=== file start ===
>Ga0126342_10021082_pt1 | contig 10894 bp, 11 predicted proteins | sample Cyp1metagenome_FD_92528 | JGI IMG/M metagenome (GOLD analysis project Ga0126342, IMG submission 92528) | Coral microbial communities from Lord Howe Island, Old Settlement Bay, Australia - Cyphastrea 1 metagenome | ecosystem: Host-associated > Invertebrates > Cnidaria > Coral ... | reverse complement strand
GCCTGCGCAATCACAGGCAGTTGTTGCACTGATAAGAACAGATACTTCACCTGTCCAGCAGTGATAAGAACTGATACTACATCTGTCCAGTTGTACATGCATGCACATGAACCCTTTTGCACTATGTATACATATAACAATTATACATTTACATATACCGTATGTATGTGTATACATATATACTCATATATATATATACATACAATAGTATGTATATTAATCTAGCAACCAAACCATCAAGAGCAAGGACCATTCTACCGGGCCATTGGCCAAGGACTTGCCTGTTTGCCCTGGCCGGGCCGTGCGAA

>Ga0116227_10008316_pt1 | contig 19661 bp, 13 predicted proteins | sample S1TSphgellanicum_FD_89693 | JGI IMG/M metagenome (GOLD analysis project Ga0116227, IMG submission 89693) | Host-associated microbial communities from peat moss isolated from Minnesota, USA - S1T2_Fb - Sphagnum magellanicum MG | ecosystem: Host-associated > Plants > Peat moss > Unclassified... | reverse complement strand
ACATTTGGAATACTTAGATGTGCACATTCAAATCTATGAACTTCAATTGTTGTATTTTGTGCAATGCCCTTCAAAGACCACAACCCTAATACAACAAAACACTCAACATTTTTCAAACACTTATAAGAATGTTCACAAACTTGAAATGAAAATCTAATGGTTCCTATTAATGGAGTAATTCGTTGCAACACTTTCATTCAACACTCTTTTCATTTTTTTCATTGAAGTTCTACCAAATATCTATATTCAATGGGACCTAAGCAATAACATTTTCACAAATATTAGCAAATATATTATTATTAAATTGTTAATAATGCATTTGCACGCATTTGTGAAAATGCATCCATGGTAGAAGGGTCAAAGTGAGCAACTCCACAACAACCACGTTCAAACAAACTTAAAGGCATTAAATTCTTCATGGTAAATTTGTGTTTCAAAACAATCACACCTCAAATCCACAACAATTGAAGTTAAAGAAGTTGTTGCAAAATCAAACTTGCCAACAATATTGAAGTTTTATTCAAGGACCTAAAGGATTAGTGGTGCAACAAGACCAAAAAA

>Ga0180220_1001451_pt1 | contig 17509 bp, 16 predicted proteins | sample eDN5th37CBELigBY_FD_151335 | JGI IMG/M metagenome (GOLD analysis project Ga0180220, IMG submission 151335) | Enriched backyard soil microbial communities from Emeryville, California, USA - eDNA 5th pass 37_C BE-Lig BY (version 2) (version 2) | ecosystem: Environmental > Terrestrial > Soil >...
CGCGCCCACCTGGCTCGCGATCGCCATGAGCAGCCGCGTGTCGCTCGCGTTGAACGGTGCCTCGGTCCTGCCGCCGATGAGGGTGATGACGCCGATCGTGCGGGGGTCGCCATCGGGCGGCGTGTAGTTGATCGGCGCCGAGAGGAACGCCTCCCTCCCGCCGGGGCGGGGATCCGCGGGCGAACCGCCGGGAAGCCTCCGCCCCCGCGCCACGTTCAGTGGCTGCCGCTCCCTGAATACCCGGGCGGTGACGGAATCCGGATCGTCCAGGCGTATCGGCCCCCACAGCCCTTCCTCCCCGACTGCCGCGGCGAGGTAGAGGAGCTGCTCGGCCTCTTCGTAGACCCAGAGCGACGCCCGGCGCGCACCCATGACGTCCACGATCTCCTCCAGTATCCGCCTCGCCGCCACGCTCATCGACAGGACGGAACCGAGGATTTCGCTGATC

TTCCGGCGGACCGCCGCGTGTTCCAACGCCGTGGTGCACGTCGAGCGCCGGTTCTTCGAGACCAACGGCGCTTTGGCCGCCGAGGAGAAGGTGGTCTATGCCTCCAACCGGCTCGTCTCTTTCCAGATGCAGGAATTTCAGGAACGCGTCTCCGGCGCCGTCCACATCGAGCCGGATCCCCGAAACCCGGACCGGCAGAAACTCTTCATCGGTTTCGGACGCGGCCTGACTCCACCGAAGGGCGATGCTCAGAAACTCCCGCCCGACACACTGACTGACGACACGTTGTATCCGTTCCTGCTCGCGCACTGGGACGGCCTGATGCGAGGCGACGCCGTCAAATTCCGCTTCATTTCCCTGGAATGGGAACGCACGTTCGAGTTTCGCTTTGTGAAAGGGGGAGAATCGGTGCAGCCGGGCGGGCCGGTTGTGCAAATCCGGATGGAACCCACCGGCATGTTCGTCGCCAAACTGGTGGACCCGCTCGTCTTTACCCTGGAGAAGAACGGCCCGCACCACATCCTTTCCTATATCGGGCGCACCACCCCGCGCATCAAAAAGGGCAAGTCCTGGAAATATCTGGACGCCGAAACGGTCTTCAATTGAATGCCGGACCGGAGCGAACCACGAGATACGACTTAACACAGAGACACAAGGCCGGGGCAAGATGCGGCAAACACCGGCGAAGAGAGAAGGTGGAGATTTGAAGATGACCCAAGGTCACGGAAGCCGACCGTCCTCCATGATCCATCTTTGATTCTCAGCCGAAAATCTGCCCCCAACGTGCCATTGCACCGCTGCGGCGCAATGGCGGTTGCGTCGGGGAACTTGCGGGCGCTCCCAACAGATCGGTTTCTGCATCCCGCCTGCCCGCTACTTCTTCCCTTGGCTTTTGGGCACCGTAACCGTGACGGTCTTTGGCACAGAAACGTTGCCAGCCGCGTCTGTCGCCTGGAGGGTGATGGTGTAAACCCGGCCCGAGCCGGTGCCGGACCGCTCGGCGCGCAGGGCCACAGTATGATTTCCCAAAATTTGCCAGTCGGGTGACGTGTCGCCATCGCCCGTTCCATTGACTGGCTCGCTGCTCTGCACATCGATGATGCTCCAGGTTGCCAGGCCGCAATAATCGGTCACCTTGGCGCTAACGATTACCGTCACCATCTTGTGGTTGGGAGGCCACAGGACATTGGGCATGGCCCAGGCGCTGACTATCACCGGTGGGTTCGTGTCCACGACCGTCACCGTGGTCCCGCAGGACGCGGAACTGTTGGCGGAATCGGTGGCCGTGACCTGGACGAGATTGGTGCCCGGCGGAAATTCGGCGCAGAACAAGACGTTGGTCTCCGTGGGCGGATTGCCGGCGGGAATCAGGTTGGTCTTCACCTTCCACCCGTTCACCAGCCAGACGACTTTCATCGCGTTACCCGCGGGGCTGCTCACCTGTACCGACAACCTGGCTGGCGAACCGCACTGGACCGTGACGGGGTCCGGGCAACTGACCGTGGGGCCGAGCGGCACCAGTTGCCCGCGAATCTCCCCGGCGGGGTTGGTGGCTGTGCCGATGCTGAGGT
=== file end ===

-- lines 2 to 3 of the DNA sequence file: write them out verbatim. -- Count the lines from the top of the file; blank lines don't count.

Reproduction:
GCCTGCGCAATCACAGGCAGTTGTTGCACTGATAAGAACAGATACTTCACCTGTCCAGCAGTGATAAGAACTGATACTACATCTGTCCAGTTGTACATGCATGCACATGAACCCTTTTGCACTATGTATACATATAACAATTATACATTTACATATACCGTATGTATGTGTATACATATATACTCATATATATATATACATACAATAGTATGTATATTAATCTAGCAACCAAACCATCAAGAGCAAGGACCATTCTACCGGGCCATTGGCCAAGGACTTGCCTGTTTGCCCTGGCCGGGCCGTGCGAA

>Ga0116227_10008316_pt1 | contig 19661 bp, 13 predicted proteins | sample S1TSphgellanicum_FD_89693 | JGI IMG/M metagenome (GOLD analysis project Ga0116227, IMG submission 89693) | Host-associated microbial communities from peat moss isolated from Minnesota, USA - S1T2_Fb - Sphagnum magellanicum MG | ecosystem: Host-associated > Plants > Peat moss > Unclassified... | reverse complement strand